The Trader Daily

 | Jul 17, 2014 | 7:30 AM EDT
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Wednesday's story stock of the day had to be Intel (INTC). On the back of a strong earnings report, the stock, after closing Tuesday's session near $31.75, opened Wednesday's day session at $33.31. Even more impressive is the fact that stock closed Wednesday's session at $34.64. When was the last time we saw that kind of performance from INTC?

Intel bulls weren't the only ones celebrating the company's most recent earnings report. Shares of Hewlett Packard (HPQ), Cisco (CSCO) and Microsoft (MSFT) all surged on the report. Microsoft, for example, traded through the $44 level. And that's a level the stock has not seen since April 2000. The bottom line is that holders of dividend-paying old tech stocks benefited handsomely on Wednesday. The question now is whether Microsoft can keep the party going when it reports its earnings after the markets close on July 22.

Moving on to the broader indices, we continue to see the iShares Russell 2000 ETF (IWM) lag far behind both the SPDR S&P 500 Trust (SPY) and Powershares QQQ Trust (QQQ). I realize this divergence is turning increasing numbers of participants cautious, if not outright bearish. But the bottom line is that neither the QQQ nor the SPY has actually broken down. If your primary focus is the QQQ or the SPY, I would advise extreme caution when adjusting your trading bias based on the performance of a different market.

To be clear, the underperformance of the IWM is a concern and something that should be monitored on a daily basis. However, in what regards the SPY, I see little reason for anyone other than the short-term trader to fret until the ETF is closing beneath $194.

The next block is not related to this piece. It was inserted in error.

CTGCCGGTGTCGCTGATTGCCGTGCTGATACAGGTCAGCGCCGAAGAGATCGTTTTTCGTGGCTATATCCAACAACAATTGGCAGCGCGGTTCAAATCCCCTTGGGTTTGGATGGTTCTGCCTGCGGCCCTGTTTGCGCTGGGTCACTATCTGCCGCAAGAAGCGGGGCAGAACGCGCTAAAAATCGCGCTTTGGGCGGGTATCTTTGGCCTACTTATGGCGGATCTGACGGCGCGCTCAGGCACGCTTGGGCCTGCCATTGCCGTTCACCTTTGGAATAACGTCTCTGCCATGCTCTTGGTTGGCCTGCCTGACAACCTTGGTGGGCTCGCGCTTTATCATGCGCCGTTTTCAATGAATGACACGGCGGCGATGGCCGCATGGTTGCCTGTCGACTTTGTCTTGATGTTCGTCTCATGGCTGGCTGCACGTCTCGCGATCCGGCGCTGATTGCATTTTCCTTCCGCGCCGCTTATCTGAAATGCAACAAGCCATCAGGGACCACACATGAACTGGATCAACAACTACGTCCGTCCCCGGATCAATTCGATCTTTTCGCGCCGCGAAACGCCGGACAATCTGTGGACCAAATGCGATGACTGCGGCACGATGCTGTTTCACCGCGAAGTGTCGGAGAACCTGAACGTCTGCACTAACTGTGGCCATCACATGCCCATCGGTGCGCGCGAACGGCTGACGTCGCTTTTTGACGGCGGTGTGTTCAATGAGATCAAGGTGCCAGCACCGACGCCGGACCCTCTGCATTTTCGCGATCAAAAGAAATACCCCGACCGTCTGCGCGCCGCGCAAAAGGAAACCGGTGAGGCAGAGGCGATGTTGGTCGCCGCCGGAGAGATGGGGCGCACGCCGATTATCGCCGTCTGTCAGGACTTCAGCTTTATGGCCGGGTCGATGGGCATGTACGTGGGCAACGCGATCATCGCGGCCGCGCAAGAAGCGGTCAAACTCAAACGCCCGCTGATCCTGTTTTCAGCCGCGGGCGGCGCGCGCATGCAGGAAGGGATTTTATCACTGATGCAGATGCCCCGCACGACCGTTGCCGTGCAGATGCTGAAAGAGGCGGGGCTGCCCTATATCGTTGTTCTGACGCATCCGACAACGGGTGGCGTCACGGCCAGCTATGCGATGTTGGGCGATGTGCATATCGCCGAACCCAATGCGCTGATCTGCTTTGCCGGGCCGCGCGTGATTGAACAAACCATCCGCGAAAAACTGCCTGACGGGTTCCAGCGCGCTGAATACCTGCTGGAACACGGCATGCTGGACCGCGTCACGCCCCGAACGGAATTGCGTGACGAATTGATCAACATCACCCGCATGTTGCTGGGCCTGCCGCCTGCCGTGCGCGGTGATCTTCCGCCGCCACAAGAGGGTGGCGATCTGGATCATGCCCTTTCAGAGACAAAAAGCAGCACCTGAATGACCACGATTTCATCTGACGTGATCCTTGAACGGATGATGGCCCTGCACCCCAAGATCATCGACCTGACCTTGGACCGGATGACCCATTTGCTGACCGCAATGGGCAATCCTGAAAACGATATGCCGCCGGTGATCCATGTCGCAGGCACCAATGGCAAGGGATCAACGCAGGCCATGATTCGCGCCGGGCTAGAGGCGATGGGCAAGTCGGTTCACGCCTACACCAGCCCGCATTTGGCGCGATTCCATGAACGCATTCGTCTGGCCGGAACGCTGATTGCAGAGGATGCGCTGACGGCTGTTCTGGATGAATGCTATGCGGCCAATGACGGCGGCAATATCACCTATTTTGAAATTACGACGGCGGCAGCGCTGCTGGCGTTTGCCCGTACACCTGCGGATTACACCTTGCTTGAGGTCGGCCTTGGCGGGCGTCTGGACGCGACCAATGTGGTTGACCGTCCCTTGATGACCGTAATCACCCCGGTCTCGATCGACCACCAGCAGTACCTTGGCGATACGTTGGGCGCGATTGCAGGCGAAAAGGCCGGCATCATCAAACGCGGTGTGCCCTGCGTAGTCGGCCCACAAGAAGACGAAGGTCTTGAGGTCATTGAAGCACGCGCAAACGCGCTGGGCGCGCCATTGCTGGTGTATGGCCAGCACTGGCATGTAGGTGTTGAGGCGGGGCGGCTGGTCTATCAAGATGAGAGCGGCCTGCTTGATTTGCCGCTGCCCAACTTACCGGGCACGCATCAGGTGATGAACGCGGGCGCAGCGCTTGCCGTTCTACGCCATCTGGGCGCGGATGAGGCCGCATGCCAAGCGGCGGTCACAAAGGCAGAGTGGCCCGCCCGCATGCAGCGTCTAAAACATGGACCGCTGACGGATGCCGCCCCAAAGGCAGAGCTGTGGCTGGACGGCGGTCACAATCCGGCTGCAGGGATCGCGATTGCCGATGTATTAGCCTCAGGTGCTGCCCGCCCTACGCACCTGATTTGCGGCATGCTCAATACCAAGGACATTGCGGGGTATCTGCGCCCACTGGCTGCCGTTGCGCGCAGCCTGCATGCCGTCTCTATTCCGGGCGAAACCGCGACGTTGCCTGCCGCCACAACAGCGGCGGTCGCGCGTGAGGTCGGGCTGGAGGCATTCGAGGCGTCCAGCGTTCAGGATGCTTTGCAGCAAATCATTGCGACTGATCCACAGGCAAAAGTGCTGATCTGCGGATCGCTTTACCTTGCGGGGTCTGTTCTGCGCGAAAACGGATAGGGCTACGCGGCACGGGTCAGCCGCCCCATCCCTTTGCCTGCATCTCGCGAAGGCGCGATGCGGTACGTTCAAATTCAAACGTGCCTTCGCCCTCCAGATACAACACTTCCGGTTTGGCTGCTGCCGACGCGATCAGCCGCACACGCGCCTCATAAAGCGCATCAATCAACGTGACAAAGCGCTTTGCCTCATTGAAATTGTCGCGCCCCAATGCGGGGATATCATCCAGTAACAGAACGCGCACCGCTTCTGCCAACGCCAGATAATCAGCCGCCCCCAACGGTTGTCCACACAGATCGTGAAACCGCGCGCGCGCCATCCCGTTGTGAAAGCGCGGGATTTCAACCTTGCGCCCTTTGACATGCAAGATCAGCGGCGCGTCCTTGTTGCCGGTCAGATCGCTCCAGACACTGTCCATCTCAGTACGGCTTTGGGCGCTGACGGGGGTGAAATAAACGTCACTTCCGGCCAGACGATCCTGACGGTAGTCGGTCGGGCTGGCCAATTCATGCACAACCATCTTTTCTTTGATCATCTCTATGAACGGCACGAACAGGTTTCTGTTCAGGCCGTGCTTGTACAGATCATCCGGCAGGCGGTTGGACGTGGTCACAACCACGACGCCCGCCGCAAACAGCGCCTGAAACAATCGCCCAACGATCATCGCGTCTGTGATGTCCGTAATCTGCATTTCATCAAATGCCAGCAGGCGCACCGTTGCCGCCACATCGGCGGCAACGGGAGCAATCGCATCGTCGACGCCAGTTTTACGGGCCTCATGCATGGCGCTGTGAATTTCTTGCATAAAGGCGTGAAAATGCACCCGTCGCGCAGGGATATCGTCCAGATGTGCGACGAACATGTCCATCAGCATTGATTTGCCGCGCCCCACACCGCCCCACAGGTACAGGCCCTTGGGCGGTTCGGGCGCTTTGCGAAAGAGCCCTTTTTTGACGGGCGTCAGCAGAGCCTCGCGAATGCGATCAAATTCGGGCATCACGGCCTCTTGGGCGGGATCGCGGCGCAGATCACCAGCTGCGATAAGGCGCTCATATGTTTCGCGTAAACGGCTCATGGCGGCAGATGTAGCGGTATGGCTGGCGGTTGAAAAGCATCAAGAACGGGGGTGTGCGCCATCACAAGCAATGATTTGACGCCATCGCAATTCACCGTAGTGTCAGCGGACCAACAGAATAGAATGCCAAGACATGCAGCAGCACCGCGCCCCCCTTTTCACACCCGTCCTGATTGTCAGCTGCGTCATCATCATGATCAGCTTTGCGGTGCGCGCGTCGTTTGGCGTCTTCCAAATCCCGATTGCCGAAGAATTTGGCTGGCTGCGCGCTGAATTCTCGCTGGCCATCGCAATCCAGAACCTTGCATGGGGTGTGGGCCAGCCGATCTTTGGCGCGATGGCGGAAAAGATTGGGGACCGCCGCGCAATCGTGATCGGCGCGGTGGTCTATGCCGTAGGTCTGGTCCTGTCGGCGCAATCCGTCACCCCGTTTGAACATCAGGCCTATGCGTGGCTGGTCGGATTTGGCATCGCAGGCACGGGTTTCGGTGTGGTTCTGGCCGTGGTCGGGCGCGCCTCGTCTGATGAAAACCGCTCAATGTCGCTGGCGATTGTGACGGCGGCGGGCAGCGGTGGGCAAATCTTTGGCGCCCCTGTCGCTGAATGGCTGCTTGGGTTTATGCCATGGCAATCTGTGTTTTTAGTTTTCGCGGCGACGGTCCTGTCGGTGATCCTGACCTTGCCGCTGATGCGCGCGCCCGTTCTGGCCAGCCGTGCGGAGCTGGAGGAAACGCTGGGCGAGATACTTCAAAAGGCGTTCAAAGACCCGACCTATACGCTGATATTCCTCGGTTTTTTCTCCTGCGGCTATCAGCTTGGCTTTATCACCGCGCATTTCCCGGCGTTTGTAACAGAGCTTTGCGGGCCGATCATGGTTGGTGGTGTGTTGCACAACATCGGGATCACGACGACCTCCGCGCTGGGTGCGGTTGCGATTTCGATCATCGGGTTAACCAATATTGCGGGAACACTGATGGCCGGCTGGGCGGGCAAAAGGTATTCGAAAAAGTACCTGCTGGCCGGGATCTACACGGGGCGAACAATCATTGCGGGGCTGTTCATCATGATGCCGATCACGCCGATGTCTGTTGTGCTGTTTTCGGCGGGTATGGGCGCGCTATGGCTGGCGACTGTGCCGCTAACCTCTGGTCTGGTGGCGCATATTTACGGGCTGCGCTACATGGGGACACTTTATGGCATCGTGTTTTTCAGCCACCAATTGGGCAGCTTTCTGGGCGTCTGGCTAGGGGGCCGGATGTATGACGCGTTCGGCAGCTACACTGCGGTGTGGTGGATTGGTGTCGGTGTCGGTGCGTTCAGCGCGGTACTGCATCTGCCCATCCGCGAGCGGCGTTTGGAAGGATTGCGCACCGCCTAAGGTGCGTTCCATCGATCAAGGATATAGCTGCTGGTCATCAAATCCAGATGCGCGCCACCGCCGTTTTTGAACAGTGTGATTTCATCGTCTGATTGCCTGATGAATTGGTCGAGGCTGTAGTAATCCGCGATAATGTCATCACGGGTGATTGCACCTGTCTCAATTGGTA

SPDR S&P 500 Trust (SPY)
Source: eSignal


In his Delivering Alpha Takeaways post Wednesday afternoon, Jim Cramer outlined a few ideas presented at the conference that he felt were especially interesting. Of these ideas, the charts of Petroleo Brasileiro Petrobras (PBR) and Thermo Fisher Scientific (TMO) caught my eye.

The chart of PBR is pretty straight forward. Short-term traders would be expected to get involved through $16, while longer-term investors might opt to wait for a weekly (or even monthly) close above $18. For those following PBR, the specific area I am watching is the late-October to mid-November 2013 swing high. Above that area (roughly $18) and I think the stock takes off.

The chart of TMO isn't quite so cut and dry. It's easy to spot the multi-month consolidation between $113 and $120.50. What's not so obvious, however, is that aggressive buyers may actually remain on the sidelines until the stock breaks through $122 (the bottom of the red shaded region on the chart below). The bottom line is that, while I like TMO's chart and think it has a lot of promise, I'd likely hold off pulling the trigger until the stock closes above $122.


Thermo Fisher Scientific (TMO)
Source: eSignal


Additional Notes:

  1. Since splitting its stock in early June, Apple (AAPL) bulls have been chomping at the bit to get long(er) the stock for what they believed was the inevitable ascent to $100. After Wednesday's performance, however, AAPL now appears more likely to test $90 than $100. Picking tops is a loser game. That said, until AAPL trades back through Wednesday's intraday high of roughly $97, I'd rather be short (or flat) the stock than long.

Any trading or volume profile related questions can be posted in the comments section below, emailed to me at or posted to my twitter feed @ByrneRWS

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